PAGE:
Why Rich Leigh is bristling with enthusiasm for Movember, but is switching off from the X Factor

Good PR

Remember, remember to get involved with Movember

Every November since 1999, Movember has captivated millions around the world, making us all look like sex offenders in the name of raising money for and awareness of men’s health.

This year is no different, with thousands of media mentions and hundreds of thousands of individual tweets since the beginning of the month promoting the event.  There have been some brilliant brand efforts to get involved, including previously clean-shaven American cleaning product character Mr Clean, who has taken to Facebook with a brilliantly conceived ‘Moustache-O’-Meter’.  The campaign continues to grow in popularity year on year, testament no doubt to the hard work and joined-up thinking of its development, PR and marketing teams.

Give As You Live

There’s been some brilliant PR work going into an initiative called Give As You Live, in association with Vogue Online Fashion Week – a site that earns commission every time you purchase through an online store (presumably through affiliate marketing), 90% of which goes to a charity of your choosing. More than £2.2m has been donated so far thanks to site users.

Thanks to Firefly's Sharmee Mavadia for tweeting me with the site!

Bad PR

X Factor PR nightmare

It may seem too obvious; lazy even, to give the X Factor this week’s bad PR nod, but in truth, the last few weeks have been a lesson in how even the greatest of PR teams can wobble.

As I inferred above, I really do believe that in the last few years, the X Factor PR team has been brilliant. They’ve been consistently creative, delivering results other in-house teams and agencies could only dream of. The proof is in the incredible viewing figures the show has always achieved – averaging 14.1m last series and 13m in 2009, beating the BBC’s talent show rival Strictly Come Dancing week on week.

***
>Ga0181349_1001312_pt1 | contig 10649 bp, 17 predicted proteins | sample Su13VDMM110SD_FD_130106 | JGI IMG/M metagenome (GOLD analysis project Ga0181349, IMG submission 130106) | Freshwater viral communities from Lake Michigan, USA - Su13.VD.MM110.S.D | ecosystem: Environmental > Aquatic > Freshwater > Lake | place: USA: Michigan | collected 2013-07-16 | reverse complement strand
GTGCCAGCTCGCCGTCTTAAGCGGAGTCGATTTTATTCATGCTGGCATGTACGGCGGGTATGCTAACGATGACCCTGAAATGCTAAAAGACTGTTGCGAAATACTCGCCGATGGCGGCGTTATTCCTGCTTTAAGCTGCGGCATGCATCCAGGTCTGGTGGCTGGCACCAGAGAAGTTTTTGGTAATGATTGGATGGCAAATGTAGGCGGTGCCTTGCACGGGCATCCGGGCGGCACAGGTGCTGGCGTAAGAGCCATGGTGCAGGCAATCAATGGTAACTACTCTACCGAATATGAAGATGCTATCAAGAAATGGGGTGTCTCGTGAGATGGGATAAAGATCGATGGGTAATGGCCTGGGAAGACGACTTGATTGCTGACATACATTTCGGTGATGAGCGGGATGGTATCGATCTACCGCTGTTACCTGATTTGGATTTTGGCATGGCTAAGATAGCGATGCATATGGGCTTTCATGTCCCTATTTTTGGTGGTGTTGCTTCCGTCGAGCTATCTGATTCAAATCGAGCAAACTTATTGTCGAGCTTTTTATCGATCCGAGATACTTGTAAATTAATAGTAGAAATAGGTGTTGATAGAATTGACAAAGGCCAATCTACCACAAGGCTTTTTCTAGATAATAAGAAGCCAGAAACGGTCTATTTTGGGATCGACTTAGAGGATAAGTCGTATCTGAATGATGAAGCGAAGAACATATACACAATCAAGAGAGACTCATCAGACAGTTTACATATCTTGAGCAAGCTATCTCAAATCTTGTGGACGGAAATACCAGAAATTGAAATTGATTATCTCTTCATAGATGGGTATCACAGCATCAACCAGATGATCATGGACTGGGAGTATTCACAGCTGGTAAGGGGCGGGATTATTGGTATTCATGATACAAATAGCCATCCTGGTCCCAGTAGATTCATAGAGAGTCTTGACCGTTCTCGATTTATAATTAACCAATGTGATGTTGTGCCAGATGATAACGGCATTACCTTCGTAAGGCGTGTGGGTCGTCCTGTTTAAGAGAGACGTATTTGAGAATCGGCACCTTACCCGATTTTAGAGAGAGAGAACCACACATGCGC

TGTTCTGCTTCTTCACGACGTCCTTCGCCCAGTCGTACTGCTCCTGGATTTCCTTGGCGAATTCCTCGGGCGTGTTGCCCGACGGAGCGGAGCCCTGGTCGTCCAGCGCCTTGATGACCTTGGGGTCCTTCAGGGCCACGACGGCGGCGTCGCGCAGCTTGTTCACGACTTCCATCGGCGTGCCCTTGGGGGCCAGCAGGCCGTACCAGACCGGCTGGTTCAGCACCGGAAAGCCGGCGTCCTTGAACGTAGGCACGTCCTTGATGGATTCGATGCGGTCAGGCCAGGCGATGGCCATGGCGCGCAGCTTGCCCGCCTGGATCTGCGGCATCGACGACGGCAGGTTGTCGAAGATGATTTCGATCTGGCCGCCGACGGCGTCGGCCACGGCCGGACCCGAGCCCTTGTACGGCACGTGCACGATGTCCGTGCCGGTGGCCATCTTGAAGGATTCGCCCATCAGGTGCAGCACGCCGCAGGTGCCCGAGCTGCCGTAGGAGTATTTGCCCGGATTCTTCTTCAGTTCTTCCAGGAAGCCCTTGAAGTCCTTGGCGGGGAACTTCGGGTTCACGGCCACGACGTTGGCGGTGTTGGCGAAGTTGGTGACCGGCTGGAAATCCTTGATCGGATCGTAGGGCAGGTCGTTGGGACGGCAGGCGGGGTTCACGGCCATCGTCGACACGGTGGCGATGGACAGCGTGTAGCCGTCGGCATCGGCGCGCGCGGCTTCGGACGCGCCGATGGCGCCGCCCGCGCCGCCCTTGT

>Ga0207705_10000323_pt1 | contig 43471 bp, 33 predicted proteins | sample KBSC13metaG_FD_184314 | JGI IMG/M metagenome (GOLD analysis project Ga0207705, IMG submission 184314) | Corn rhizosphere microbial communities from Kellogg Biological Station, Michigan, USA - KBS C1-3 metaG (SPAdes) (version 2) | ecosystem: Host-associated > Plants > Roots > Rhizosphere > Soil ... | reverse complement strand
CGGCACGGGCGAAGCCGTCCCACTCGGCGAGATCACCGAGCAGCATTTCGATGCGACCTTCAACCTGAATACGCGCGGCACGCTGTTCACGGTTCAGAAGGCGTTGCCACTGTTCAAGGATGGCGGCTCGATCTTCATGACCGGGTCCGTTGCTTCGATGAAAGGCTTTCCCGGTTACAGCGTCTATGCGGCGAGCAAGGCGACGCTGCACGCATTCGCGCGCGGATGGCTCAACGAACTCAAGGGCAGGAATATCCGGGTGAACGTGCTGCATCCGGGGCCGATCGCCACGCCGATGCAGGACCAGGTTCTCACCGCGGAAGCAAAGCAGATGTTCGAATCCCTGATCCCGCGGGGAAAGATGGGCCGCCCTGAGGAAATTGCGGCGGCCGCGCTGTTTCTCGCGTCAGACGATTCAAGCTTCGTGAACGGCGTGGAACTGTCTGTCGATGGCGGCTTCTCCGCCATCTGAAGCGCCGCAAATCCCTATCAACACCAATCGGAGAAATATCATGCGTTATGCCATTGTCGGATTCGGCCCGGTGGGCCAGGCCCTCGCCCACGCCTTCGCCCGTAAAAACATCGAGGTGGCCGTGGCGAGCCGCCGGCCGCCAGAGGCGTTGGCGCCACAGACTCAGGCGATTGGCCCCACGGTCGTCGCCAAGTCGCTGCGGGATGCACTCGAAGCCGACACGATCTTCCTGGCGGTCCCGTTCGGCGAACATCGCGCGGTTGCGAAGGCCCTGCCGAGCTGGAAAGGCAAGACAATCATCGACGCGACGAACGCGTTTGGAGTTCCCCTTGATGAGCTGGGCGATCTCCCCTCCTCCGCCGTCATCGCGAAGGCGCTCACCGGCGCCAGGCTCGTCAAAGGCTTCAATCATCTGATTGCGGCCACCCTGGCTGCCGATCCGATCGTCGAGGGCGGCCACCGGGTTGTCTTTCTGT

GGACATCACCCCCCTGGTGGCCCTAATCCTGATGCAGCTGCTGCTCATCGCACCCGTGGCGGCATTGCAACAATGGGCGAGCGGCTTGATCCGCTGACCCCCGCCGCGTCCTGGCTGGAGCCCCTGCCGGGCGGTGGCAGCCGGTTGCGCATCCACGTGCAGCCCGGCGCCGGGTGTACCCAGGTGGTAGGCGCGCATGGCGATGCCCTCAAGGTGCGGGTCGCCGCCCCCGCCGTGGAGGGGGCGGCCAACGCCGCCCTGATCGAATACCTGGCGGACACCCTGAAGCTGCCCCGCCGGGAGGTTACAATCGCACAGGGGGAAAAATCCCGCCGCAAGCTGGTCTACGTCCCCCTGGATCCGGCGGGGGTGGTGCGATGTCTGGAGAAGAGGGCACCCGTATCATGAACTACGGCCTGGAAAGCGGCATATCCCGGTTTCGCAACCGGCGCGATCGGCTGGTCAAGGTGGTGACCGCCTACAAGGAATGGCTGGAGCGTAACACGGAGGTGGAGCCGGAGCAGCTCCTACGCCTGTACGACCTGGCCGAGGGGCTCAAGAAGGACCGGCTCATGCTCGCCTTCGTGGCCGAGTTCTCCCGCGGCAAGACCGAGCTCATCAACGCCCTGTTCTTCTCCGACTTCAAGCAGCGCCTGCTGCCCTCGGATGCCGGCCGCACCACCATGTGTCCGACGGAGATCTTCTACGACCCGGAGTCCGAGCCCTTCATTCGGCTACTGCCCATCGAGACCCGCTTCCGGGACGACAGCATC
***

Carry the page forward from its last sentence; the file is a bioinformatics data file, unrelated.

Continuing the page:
If you can sense a ‘but’ coming, you’re right.

The PR team has been fantastic in recent years. BUT, this year, battling with: an almost wholly changed judging panel, media pressure for apparently exploiting the mentally fragile, tales of bullying – which may or may not have been contrived, but still didn’t particularly work out well for them, reinstating eliminated contestants (three times in this guy’s case, a joke if there ever was one) and now dealing with the departure of Frankie Cocozza (a particularly untalented ‘singer’ they tried to mould into some sort of mane-haired, boyslag-reprobate, who, if reports are to be believed, has been forced out for drug use), the team has had a particularly torrid time of it.

And the viewing figures this year reflect this. A couple of Saturdays ago Strictly averaged more viewers than the ITV cash-cow (dubbed the Ad Fac[tor] by Heat Magazine), 10.2m to the X Factor’s 9.6m. As the Guardian reports, ‘On the equivalent November Saturday last year, the X Factor had 12.2 million and Strictly 10.3 million.’ If that isn’t a sign that the show is having a bad time PR-wise, with two and a half million people switching off, I don’t know how else it can be measured.

Add all this to the fact that judge Kelly Rowland found out about Frankie’s removal while in an interview with ITN’s Showbiz 411 in a horrendous example of internal communications (watch the clip below, it’s brilliantly painful viewing) and it’s not a stretch to say that this week has been one of the worst for the X Factor PR team in memory.

Have you seen any Good or Bad PR?

Contact PR Rich Leigh with it by tweeting him @GoodandBadPR or by emailing rich@10yetis.co.uk throughout the week and we’ll happily credit you for your trouble.

Good and Bad PR is a feature on the blog of 10 Yetis PR Agency.

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